Ancora sull'alphabet soup della recessione: U, V o W? Ecco una sintesi dell'opinione di Nouriel Roubini su RGE Monitor tratta dalla sua newsletter settimanale gratuita:
A slew of poor economic data over the past two weeks suggests that the U.S. economy is headed for a U-shaped recovery—at best—in 2010. The macro news, (...) actually suggests a significant downside risk (...). The U.S. faces continued challenges in H2—particularly as historic levels of fiscal stimulus fade—and appears far too close to the tipping point of a double-dip recession.
This is not the conventional wisdom. Heated debate continues to rage in the United States on whether the economic recovery will be V-shaped (with a rapid return to robust growth above potential), U-shaped (slow anemic, sub-par, below trend growth for at least the next two years) or W-shaped (a double-dip recession). The V camp includes distinguished research groups and individuals such as Ed Hyman’s ISI, Larry Meyer’s Macroeconomic Advisors, the research group of JP Morgan, Michael Mussa and others. The U camp includes—among others—Roubini Global Economics, Goldman Sachs’ U.S. economic research group, PIMCO and Ken Rogoff. As early as August 2009, I worried in a Financial Times op-ed about the risk of a double-dip recession even if our RGE benchmark scenario characterizes the risk of a W as still a low probability event (20% probability) as opposed to a 60% probability for a U-shaped recovery. Others concerned about the double-dip risk include also David Rosenberg, Gary Shilling and John Makin.
Ed Hyman and I debated whether the recovery would be U or V-shaped on a February 22 conference call attended by over 2,200 listeners. Since that call, a slew of new U.S. macro data have come out. They have been almost uniformly poor, if not outright awful. (...)
The eurozone (EZ) debt crisis, which RGE discusses in depth in a major new paper, predisposes Europe to a rising double-dip risk, due to the wave of fiscal austerity sweeping the periphery of the EZ. Even if the EZ doesn’t enter a double dip, the growth of domestic demand there will be as or more constrained than in the United States. This, in turn, will be a drag on the potential for U.S. export growth. The U.S. dollar rally on risk aversion reflects this risk. (...) A similar retrenchment may well lie ahead in the United Kingdom, given rising fiscal sustainability concerns and the threat of a sterling crisis. Europe then will have great difficulty being a source of demand for U.S. exports, and may even provide impetus to faltering global demand growth, contributing to the threat of a wider double dip across high-income countries.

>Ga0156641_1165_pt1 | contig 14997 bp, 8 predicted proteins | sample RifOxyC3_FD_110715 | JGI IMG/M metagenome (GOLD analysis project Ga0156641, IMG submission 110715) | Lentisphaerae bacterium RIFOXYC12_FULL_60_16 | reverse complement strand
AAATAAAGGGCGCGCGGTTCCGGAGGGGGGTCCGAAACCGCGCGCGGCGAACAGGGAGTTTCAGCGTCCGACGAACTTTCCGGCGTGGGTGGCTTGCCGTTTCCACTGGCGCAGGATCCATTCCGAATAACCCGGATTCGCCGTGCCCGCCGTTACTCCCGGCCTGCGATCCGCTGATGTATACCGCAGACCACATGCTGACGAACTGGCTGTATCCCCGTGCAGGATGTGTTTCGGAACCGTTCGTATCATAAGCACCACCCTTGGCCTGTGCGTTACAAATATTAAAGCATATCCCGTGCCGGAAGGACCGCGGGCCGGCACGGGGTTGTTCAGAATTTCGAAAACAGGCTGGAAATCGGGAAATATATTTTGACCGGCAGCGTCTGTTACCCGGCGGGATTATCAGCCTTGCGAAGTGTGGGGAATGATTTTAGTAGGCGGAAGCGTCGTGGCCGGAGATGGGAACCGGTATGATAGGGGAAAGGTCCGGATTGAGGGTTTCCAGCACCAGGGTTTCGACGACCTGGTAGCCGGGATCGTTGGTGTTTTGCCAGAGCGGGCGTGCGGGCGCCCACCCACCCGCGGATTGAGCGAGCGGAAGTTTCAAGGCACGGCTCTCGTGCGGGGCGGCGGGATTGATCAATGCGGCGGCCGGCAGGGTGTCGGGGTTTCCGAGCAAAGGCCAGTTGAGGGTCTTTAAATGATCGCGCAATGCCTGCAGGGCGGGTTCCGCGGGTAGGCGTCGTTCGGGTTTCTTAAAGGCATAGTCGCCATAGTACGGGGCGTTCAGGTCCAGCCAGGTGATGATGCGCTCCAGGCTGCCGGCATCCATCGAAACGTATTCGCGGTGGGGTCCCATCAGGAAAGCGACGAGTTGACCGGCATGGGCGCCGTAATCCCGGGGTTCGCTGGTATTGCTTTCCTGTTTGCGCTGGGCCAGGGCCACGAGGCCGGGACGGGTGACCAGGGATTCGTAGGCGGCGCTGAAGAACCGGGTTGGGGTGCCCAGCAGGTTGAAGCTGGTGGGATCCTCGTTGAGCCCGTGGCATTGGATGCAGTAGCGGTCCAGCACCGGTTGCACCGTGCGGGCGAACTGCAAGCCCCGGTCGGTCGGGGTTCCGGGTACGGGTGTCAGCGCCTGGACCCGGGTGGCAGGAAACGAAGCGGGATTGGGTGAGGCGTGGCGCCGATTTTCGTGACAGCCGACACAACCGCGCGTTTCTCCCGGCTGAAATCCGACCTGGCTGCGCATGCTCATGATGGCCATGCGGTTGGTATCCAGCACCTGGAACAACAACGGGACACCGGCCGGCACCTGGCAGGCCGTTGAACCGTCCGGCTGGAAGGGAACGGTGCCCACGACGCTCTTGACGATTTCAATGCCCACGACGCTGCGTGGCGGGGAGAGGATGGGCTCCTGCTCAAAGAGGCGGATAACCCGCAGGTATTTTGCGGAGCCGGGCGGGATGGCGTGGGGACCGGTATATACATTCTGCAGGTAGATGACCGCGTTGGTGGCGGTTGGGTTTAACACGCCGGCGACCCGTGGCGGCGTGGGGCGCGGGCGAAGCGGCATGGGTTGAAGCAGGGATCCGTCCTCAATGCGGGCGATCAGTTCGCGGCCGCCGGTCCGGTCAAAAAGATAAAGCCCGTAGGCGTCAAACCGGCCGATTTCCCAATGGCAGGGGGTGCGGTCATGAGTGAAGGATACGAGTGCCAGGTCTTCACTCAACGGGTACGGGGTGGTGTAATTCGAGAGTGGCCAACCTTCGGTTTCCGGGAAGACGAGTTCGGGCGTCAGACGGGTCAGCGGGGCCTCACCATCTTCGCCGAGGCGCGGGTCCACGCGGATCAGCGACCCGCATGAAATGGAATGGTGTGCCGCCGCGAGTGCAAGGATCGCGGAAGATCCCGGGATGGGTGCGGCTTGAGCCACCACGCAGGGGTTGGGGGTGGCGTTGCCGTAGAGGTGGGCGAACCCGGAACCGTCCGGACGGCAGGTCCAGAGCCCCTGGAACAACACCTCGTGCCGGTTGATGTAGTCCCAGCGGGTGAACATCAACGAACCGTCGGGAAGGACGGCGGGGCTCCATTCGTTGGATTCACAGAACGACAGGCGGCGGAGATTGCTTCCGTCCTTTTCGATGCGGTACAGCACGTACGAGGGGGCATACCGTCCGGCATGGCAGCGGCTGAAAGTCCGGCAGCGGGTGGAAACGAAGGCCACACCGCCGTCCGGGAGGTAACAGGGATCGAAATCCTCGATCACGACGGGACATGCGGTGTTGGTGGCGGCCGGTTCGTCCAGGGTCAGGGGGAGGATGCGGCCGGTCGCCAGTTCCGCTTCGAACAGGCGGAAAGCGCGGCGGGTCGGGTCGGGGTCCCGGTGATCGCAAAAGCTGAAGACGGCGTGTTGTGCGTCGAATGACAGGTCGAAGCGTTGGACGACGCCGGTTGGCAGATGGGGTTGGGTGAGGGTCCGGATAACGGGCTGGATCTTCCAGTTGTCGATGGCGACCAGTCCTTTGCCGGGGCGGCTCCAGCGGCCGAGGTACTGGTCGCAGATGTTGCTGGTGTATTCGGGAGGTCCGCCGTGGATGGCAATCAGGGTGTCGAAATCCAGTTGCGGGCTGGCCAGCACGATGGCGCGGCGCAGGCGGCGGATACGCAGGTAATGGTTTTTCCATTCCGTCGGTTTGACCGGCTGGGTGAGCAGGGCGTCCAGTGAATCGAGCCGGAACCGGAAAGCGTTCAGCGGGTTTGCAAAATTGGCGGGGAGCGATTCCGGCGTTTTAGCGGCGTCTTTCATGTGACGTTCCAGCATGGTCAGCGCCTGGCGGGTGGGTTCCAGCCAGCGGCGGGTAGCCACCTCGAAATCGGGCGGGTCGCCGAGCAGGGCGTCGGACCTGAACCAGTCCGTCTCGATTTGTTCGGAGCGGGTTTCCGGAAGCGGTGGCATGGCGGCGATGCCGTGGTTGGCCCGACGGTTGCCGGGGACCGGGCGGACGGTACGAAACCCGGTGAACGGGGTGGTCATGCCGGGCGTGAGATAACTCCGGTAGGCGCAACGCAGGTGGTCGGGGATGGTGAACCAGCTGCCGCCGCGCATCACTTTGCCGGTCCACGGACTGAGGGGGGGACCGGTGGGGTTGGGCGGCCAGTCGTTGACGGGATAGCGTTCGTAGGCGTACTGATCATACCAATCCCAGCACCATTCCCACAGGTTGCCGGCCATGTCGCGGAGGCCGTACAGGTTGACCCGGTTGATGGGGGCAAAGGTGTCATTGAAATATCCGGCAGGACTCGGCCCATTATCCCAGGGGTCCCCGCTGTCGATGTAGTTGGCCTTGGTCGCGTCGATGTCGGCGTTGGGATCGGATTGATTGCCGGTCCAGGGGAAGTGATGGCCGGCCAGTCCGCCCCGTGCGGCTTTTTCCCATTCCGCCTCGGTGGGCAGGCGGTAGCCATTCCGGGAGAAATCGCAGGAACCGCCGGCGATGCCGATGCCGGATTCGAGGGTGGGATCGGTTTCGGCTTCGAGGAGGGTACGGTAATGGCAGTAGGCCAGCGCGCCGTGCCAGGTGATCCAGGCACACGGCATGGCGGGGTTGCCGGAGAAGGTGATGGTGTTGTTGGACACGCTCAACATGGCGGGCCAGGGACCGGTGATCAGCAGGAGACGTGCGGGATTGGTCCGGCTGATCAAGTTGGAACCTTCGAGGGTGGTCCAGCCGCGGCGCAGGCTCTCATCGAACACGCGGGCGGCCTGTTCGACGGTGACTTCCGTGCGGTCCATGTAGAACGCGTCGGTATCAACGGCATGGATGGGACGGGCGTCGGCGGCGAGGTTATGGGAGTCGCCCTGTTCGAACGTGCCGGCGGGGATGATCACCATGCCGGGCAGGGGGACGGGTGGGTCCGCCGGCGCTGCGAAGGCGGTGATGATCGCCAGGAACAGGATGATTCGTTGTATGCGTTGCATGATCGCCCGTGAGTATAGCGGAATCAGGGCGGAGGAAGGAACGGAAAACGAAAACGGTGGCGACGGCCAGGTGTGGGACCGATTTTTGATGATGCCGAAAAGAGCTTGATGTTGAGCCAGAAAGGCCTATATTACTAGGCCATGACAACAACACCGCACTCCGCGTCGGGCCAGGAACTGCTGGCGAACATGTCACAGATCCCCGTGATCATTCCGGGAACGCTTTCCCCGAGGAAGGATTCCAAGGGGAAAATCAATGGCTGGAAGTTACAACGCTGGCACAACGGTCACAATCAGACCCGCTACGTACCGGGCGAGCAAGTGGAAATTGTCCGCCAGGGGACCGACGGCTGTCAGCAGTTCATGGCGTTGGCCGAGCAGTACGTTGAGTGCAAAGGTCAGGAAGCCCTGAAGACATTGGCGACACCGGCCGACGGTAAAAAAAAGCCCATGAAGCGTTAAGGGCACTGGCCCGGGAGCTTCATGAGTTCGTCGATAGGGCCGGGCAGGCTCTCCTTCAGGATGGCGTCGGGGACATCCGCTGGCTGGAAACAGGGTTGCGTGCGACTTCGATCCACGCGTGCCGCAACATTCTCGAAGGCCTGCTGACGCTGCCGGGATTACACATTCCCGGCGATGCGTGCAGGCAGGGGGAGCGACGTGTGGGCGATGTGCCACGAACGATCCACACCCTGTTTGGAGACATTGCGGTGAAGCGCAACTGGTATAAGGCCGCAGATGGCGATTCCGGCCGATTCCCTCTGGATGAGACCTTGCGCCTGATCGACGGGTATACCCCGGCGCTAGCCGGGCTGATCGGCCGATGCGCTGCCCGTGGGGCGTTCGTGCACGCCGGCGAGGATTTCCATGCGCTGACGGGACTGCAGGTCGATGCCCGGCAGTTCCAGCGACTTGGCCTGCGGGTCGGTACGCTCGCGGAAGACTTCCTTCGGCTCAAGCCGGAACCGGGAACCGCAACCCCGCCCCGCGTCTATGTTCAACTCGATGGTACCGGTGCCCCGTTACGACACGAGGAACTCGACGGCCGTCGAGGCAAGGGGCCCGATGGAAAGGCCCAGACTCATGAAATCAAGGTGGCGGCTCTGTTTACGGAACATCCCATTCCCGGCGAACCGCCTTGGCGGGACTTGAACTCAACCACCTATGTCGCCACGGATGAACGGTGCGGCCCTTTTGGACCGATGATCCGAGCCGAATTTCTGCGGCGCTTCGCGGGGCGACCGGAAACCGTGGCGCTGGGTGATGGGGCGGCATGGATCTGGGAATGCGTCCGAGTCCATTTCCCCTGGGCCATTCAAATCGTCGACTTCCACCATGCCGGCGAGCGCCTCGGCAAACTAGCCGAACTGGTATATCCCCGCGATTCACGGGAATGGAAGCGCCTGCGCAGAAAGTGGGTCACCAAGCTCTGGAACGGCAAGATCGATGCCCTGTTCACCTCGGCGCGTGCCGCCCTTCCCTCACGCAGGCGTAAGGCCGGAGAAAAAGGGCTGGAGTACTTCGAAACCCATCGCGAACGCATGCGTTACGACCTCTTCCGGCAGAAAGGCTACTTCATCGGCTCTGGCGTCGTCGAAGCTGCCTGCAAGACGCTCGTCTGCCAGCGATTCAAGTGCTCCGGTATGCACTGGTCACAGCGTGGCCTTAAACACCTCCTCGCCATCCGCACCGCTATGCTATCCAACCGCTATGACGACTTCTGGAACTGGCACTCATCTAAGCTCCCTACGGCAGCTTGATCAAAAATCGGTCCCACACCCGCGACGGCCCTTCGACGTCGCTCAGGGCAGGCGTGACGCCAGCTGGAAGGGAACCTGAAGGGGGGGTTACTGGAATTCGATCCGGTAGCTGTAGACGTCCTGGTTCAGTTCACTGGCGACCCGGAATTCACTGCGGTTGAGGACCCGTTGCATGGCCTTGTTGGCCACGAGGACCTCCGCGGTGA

Ho trovato interessante questo post di Bespoke sulle nanotecnologie:
Back in the "good 'ole days" of the mid-2000s, investors were riding a bull market wave and looking for "the next big thing." One of those "next big things" was nanotechnology. Ever since the collapse began in 2007, however, the nanotech craze seems all but forgotten. We can't remember the last time we read or watched something about nanotech. A search of the term on Google News Archives confirms that there has indeed been a decline in nanotech coverage. As shown below, news articles containing the word "nanotechnology" peaked in 2006, and they've been declining steadily ever since. (Interestingly, this year does seem to be on pace to eclipse 2009.)
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Stocks and ETFs relating to nanotech have also lost investor interest. The PowerShares Nanotech ETF (PXN) actually came out right when the nanotech craze was peaking in 2005. As shown below, the ETF never really went anywhere. Even as the overall market was rising from 2005 to late 2007, PXN traded sideways. When the collapse hit, PXN wasn't spared.
Un'occasione per investitori contrarian? .
Tra gli investitori contrarian spicca Michael Burry, un giovane value investor di grande successo: Vanity Fair gli dedica un lungo articolo molto ben scritto che vi raccomando caldamente di leggere.